Following President Obama’s last State of the Union address, his team ran a surprise series of plays that threw POTUS watchers for a loop.
First, he engaged YouTube stars GloZell Green, Bethany Mota, and Hank Green with interviews that went far beyond conventional Q&As. Then he went on a press tour that included digital-first publishers like Vox and Buzzfeed.
Why the end-around on the tried-and-true approach?
The president’s team believes in the power and visual impact of social media.
From the Commander-in-Chief to chief executives, the uptake of social media by those leading major organizations has gone from nearly non-existent to more mainstream behavior.
For five years now, my firm Weber Shandwick has charted the rise of social CEOs. This year’s findings prove engagement via social matters more than ever before in the C-suite. Our most recent study shows that CEO engagement has more than doubled since our first report in 2010, from 36% to 80% today.
While signs tell us CEOs are now in the game, the question remains how well they evolve with it.
Social impact doesn’t warrant tweeting every meeting, trip or thought. It does require that CEOs use a new content playbook for their own accounts and organizations they represent.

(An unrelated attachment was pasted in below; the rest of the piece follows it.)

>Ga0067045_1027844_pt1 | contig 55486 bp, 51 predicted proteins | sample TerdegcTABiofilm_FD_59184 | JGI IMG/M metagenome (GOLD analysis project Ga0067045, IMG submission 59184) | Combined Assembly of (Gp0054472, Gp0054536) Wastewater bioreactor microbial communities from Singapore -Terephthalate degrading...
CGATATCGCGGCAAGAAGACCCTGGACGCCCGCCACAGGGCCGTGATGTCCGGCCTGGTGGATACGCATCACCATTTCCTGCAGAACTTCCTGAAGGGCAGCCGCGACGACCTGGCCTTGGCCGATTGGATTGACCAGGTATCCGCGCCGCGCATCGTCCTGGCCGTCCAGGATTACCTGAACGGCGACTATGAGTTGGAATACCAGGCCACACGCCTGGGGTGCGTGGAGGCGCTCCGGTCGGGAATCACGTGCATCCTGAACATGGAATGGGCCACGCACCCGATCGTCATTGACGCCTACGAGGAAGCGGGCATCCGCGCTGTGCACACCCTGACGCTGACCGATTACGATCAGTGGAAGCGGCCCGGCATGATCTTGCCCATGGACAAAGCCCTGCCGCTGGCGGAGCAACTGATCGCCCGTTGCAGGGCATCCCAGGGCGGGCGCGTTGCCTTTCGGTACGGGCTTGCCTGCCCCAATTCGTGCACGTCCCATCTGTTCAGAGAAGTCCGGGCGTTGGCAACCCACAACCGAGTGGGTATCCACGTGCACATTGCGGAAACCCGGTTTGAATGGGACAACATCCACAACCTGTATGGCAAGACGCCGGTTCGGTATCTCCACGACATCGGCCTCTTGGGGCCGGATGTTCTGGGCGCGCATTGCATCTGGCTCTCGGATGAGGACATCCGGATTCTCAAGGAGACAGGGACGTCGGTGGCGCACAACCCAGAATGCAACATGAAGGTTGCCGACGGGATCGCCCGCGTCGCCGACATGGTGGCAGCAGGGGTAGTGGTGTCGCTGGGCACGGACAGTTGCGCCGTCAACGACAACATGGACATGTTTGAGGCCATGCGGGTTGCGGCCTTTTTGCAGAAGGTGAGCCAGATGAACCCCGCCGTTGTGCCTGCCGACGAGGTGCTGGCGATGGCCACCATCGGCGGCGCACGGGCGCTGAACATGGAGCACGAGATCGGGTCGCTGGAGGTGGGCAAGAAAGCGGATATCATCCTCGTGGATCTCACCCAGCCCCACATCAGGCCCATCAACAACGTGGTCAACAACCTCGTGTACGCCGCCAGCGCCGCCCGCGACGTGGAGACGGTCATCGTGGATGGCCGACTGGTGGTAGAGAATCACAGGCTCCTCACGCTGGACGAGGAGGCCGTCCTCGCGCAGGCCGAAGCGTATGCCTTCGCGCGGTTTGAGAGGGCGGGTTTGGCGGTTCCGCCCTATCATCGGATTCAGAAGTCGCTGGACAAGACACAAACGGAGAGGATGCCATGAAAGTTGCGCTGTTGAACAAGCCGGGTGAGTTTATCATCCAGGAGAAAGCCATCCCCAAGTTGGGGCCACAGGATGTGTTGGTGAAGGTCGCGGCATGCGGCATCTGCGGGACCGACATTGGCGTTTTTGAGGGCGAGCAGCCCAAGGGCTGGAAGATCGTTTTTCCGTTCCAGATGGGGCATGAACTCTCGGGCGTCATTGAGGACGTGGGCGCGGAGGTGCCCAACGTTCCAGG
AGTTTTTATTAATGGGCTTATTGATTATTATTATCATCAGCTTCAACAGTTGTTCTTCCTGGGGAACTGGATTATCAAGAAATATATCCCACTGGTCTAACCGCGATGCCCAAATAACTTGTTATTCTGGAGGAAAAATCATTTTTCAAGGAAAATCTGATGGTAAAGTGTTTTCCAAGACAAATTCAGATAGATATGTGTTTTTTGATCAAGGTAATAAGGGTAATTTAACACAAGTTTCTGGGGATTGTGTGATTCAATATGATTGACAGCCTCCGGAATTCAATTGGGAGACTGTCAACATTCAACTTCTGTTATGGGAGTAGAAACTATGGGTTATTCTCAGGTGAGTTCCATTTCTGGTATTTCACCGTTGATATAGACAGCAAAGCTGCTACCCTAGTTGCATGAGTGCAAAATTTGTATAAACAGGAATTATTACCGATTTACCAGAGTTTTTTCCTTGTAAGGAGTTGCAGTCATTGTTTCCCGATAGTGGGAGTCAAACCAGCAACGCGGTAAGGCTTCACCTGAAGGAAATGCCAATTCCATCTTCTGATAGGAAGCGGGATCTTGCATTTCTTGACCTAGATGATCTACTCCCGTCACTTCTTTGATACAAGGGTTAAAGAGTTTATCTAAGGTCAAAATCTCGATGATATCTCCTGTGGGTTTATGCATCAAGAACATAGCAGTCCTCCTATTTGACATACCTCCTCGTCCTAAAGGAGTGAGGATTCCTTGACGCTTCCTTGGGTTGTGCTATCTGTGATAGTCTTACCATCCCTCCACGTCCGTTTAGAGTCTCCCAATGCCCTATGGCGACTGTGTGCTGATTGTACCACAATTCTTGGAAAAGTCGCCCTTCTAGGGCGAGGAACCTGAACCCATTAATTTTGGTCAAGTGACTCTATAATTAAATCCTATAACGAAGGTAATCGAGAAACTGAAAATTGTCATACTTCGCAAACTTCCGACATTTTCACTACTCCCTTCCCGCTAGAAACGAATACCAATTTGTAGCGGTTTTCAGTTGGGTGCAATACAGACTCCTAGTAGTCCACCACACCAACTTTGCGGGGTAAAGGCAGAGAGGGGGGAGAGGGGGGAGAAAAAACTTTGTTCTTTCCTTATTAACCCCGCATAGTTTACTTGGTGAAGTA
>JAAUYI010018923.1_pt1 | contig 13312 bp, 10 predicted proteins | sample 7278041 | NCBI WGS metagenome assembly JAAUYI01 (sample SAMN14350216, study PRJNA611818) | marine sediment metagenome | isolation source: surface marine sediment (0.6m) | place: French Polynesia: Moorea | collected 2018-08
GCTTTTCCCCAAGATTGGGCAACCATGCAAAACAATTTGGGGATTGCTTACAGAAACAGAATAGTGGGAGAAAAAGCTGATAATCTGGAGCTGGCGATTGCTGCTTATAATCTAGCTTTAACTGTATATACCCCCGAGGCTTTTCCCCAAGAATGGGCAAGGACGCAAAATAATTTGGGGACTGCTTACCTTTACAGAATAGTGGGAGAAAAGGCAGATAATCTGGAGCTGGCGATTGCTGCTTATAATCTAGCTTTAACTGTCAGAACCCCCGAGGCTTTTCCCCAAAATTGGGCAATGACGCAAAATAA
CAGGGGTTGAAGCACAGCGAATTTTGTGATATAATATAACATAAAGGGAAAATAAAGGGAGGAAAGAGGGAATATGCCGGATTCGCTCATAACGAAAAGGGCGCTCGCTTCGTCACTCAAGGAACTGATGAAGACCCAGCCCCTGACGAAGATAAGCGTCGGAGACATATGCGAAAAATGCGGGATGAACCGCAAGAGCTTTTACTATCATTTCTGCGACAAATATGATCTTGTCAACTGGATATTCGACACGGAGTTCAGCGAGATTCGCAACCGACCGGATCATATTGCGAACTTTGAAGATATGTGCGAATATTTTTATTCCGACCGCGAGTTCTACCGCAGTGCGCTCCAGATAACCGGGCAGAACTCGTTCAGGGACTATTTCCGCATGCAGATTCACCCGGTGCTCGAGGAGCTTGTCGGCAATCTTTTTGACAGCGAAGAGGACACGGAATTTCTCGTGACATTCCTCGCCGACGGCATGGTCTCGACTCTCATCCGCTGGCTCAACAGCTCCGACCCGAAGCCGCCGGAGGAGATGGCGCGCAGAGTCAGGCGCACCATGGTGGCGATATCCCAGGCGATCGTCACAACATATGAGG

The most notable element of the playbook: Visual content custom-built for social networks used by employees, customers and the media. Driven by media consumption on mobile devices, the growing preference for images over words marks the most fundamental change to corporate communications since the advent of social media.
From a PR perspective, the ascendance of visual influence requires that CEOs use video, visual social posts and mixed media needed to engage people online, including journalists and producers sourcing content for online articles. As Facebook’s Instant Articles introduction suggests once more, social and traditional media platforms are deeply interconnected. Both are dependent on visual storytelling optimized for mobile. Eventually it will be hard to distinguish between the two.
While new media norms suggest that CEOs make social content and engagement core to their leadership communications, widespread adoption in the C-Suite remains slow. Top perceived barriers we see consistently see include time commitment, return on time invested and risks involved as a public figure.
This article was written by Chris Perry from Forbes and was legally licensed through the NewsCred publisher network.